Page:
Government

  • Ricin toxin vaccine shows promise in a non-human primate study

    Ricin toxin is a plant toxin thought to be a bioterror threat because of its stability and high potency as well as the large worldwide reservoir created as a by-product of castor oil production. As a poison, ricin is so potent that the U.S Centers for Disease Control (CDC) estimates the lethal dose in humans is about the size of a grain of salt. There are currently no effective means to prevent the effects of ricin poisoning. Soligenix, Inc., a clinical stage biopharmaceutical company developing several biodefense vaccines and therapeutics, announced last week promising preliminary results from a preclinical study with its ricin toxin vaccine RiVax, in a non-human primate (NHP) lethal aerosol exposure model.

  • U.S. forms an international coalition to fight, defeat ISIS

    The United States has announced it is forming a “core coalition” to fight Islamic State in Iraq, and has given the new group of states two weeks to finalize plans to help the Iraqi government and the Kurds in the north intensify the campaign against the militants. The core group consists of NATO members, but it is expected that Iraq’s Sunni neighbors such as Saudi Arabia, Jordan, and the Gulf states (except Jihadists-supporting Qatar), and even Arab countries farther afield such as Egypt and Morocco, will cooperate closely with the coalition and lend support to its operations, and that some of these Sunni countries would join it.

  • Growing cyberthreats lead to growing interest in cybersecurity insurance

    The increasing sophistication and scope of cyberattacks on businesses – and the increasing damage such attacks are causing – have led to growing interest in cybersecurity insurance. The industry is urging the government to treat cyberattacks as acts of terrorism which should be covered under the Terrorism Risk Insurance Act(TRIA), while also looking into how the Stafford Actcould help companies after a cyberterror attack. At the same time, more private insurers are offering limited cyber-coverage, but many say they would discontinue selling cyber policies if TRIA is not renewed. As the term “cyber-coverage” continues to be defined by large insurers, the insurance product lines continue to change.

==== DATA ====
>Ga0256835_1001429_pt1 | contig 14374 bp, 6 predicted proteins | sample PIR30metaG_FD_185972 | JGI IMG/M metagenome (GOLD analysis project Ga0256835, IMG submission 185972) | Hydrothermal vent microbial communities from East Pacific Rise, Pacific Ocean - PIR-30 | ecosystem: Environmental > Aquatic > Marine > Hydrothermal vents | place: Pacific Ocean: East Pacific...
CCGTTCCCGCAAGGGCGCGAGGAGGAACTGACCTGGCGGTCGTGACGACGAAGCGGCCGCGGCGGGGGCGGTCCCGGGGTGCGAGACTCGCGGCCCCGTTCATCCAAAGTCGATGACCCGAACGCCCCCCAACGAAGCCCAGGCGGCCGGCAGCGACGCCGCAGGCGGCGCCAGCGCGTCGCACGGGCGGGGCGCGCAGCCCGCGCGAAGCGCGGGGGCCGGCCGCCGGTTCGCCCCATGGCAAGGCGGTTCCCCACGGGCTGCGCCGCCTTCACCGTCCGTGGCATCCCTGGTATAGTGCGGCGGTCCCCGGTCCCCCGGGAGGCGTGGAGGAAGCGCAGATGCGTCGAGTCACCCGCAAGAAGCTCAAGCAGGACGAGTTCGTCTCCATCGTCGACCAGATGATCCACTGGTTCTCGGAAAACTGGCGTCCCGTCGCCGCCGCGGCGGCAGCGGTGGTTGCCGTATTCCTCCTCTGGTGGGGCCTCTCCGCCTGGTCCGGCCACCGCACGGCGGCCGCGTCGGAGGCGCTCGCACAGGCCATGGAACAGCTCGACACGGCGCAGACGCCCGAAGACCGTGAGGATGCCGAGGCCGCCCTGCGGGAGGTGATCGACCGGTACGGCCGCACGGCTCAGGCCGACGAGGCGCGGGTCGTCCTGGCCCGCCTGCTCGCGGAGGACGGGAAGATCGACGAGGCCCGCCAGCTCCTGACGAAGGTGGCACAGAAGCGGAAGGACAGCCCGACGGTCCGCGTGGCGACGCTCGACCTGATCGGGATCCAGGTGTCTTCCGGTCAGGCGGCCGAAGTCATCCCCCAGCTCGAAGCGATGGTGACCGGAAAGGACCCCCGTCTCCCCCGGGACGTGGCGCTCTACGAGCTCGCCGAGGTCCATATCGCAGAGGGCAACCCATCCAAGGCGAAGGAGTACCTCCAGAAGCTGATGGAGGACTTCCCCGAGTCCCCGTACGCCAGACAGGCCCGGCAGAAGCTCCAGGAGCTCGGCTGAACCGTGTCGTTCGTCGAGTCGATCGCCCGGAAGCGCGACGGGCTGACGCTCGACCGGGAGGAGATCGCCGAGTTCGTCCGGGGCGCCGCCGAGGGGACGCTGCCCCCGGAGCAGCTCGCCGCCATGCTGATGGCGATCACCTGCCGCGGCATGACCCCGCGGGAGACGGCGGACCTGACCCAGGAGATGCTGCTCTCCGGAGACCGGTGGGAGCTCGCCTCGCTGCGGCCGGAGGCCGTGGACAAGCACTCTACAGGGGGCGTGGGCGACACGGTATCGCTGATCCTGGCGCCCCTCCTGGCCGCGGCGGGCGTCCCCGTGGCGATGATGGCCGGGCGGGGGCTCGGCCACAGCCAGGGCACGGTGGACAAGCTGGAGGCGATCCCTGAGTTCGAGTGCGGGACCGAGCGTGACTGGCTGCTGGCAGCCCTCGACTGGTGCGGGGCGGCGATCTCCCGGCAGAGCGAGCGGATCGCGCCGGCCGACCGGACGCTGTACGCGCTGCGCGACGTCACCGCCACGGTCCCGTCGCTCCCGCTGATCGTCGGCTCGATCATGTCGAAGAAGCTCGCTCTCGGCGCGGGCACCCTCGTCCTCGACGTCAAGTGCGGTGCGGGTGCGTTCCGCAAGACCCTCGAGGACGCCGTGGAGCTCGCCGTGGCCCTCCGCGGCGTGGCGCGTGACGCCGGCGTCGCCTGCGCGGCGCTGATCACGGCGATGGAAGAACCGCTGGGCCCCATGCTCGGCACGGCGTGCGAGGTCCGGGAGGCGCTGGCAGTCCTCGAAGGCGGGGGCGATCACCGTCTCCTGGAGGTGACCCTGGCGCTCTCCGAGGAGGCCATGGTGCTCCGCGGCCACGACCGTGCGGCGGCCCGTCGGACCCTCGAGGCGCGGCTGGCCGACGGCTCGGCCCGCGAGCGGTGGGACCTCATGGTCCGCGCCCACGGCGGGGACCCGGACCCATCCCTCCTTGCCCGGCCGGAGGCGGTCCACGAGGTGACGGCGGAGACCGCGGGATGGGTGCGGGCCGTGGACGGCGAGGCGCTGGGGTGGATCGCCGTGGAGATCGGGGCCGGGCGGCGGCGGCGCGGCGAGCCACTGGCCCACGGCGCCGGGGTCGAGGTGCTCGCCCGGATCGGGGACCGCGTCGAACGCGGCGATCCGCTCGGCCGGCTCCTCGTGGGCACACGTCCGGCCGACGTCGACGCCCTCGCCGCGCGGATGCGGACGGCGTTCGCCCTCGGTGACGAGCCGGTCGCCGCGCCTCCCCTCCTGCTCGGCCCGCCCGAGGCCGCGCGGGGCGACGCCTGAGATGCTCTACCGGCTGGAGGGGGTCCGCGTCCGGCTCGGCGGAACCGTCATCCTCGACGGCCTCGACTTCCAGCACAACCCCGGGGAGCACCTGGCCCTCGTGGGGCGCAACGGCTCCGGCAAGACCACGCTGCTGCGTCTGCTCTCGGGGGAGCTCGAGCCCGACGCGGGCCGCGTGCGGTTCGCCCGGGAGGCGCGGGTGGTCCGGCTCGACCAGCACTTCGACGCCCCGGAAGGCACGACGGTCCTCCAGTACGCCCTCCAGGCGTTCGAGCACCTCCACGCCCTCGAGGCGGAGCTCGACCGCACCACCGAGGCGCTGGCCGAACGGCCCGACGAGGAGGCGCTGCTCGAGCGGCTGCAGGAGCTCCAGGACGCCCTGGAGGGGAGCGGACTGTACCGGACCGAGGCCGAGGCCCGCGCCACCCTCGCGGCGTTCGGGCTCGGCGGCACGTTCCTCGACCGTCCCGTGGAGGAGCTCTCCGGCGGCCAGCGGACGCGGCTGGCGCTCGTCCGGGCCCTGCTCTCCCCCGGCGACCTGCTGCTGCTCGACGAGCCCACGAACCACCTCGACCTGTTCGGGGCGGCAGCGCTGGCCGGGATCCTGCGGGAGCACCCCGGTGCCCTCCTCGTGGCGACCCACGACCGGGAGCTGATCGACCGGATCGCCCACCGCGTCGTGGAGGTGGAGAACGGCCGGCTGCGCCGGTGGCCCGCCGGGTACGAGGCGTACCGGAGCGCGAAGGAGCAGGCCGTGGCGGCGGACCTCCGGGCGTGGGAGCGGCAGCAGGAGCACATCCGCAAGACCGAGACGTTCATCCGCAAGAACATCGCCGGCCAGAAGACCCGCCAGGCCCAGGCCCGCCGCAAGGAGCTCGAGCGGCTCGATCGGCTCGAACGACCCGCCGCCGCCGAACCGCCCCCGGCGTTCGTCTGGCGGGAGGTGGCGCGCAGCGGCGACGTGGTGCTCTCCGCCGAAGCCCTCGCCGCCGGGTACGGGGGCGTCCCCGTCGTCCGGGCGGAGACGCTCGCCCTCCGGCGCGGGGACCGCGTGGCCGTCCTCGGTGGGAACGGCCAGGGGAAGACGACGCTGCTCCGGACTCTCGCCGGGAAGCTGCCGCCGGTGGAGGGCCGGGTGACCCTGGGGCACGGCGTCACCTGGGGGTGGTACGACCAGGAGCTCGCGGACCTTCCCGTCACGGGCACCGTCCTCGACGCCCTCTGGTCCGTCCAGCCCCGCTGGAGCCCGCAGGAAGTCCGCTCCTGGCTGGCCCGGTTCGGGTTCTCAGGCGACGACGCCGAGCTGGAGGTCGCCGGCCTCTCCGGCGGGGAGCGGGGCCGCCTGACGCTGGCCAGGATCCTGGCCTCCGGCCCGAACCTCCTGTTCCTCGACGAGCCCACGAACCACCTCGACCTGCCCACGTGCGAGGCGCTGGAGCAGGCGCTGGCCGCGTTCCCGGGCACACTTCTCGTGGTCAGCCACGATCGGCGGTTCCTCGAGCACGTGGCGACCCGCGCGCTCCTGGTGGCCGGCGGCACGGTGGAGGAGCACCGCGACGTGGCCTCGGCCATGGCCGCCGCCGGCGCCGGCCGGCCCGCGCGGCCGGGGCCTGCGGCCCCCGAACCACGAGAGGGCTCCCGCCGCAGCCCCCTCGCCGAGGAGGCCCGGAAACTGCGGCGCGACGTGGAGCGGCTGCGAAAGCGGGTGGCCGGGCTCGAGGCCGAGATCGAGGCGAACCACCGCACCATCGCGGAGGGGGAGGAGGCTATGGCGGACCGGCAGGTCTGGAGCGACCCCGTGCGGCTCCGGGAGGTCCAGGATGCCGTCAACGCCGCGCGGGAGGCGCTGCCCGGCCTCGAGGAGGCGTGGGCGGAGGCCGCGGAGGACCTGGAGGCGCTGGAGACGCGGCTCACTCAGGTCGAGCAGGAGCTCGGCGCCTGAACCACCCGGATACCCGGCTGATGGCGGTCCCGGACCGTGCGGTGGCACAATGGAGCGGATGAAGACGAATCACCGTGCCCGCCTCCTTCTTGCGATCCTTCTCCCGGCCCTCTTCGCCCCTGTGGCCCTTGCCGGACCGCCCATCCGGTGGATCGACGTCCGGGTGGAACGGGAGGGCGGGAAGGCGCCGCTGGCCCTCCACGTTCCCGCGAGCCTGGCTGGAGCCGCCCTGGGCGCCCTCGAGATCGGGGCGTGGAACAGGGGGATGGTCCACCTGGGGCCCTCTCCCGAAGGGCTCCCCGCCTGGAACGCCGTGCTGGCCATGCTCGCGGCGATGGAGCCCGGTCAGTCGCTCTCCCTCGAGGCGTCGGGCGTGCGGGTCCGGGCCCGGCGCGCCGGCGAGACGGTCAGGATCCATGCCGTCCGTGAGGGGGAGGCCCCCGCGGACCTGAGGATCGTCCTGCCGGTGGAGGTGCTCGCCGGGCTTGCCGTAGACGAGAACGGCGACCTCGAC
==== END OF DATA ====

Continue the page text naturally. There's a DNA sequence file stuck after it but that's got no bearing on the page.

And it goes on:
• Who is to blame when iCloud is "hacked" – you or Apple?

    A hacker’s release of personal photos of actress Jennifer Lawrence and other female celebrities on the Internet on the weekend has again drawn our attention to the security of our personal information online. Apple may wish to absolve itself of responsibility when individuals lose control of their personal data, yet understanding the control of data as a personal matter disregards how iCloud and similar services actually operate. If Apple and other cloud-based services want our trust, then they have to acknowledge the role their products play in perpetuating anxieties of data-out-of-control.

  • Captured documents reveal IS’s interest in acquiring bioterror weapons

    Terrorist organizations have been trying to acquire or build biological weapons of mass destruction, and now, with the growing threat of the Islamic State (IS), analysts are concerned that the Islamist group may gain access to bio-labs in Syria or Iraq. A laptop belonging to a Tunisian who joined ISIS was recently found in Syria, contained documents about how to build and use biological weapons.

  • ISIS beheads second American hostage

    ISIS has released a video yesterday which depicted the beheading of Steven Sotloff, an American journalist kept captive by the group. It appears that Sotloff had been killed by the same U.K.-born ISIS militant who beheaded James Foley two weeks ago. U.S. intelligence experts said the video was authentic. The killer warned President Obama to “back off” and end the U.S. bombing campaign against ISIS targets, then warned other governments which might join the “evil” actions of the United States against ISIS. The video shows another kneeling captive, who is described as a British national (the U.K. has identified the hostage as David Cawthorne Haines, an aid worker).

  • U.S. opens a second drone base in Niger

    The Pentagon has reached an agreement with the government of Niger to open a second U.S. drone base in the landlocked country. The base, in the city of Agadez, will help the U.S. Air Force track Islamist militants who have gained control of remote parts of North and West Africa. U.S. and French troops already operate out of a military base in Niamey, Niger’s capital, where drones are set to conduct reconnaissance flights throughout the region.

  • Los Angeles thinking of ways to shore up aging infrastructure